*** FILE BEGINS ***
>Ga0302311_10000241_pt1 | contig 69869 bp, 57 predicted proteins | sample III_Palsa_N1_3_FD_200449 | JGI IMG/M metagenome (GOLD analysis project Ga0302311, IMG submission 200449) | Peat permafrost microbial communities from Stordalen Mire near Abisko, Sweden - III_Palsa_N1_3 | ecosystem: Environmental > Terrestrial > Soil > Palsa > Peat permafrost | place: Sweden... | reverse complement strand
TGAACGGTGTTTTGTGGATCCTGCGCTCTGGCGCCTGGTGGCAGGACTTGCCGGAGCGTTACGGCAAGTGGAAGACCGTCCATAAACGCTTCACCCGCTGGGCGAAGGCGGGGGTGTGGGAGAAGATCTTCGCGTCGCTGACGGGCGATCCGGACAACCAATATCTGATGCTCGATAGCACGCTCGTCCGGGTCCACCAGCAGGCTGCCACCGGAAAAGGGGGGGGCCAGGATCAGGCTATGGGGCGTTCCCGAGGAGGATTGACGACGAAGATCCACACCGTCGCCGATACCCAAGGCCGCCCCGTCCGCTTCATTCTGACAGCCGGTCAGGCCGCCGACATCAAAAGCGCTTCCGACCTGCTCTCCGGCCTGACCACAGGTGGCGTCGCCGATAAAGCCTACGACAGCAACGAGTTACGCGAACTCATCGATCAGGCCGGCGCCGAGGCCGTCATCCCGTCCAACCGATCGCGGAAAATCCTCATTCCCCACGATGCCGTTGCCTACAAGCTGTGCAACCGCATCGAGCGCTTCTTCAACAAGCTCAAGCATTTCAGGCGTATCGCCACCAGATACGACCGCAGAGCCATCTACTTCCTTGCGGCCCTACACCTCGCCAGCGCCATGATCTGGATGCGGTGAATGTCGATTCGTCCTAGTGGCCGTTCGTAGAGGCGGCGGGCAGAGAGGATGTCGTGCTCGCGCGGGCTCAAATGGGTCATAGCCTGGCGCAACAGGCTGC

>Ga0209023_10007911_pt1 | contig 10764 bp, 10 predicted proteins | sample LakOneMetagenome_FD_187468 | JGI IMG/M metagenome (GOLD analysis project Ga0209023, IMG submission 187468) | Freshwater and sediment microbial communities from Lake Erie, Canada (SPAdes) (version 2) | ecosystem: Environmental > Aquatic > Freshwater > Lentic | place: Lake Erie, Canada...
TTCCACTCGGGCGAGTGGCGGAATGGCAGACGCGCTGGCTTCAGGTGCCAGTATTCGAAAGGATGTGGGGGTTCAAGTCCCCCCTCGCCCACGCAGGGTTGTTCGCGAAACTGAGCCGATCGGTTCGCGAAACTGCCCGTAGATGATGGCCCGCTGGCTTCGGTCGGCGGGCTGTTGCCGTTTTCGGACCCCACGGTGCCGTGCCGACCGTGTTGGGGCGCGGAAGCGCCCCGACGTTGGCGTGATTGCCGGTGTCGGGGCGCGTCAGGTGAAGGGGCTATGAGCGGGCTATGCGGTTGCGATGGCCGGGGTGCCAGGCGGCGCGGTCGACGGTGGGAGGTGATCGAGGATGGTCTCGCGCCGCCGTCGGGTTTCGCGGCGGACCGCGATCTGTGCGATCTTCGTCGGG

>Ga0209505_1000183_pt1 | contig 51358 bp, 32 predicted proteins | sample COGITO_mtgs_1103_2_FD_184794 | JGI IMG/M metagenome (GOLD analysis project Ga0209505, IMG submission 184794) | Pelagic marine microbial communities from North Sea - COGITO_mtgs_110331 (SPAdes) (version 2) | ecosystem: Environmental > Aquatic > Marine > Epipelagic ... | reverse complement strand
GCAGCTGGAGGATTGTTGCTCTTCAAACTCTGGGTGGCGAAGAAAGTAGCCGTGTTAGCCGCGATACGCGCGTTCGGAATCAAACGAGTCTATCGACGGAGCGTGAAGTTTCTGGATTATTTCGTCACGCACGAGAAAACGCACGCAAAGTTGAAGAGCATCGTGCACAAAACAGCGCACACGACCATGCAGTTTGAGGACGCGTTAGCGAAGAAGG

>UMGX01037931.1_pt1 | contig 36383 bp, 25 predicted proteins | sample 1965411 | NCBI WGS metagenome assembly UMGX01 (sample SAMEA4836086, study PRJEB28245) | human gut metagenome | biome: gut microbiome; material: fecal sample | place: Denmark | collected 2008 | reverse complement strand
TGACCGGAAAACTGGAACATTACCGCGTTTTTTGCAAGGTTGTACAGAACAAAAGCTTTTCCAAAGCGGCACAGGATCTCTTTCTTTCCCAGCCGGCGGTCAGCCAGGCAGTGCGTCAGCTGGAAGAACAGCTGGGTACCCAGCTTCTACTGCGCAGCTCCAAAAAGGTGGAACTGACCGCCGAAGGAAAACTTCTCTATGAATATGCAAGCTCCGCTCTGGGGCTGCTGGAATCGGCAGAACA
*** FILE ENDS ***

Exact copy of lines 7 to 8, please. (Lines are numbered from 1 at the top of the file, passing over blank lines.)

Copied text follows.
>UMGX01037931.1_pt1 | contig 36383 bp, 25 predicted proteins | sample 1965411 | NCBI WGS metagenome assembly UMGX01 (sample SAMEA4836086, study PRJEB28245) | human gut metagenome | biome: gut microbiome; material: fecal sample | place: Denmark | collected 2008 | reverse complement strand
TGACCGGAAAACTGGAACATTACCGCGTTTTTTGCAAGGTTGTACAGAACAAAAGCTTTTCCAAAGCGGCACAGGATCTCTTTCTTTCCCAGCCGGCGGTCAGCCAGGCAGTGCGTCAGCTGGAAGAACAGCTGGGTACCCAGCTTCTACTGCGCAGCTCCAAAAAGGTGGAACTGACCGCCGAAGGAAAACTTCTCTATGAATATGCAAGCTCCGCTCTGGGGCTGCTGGAATCGGCAGAACA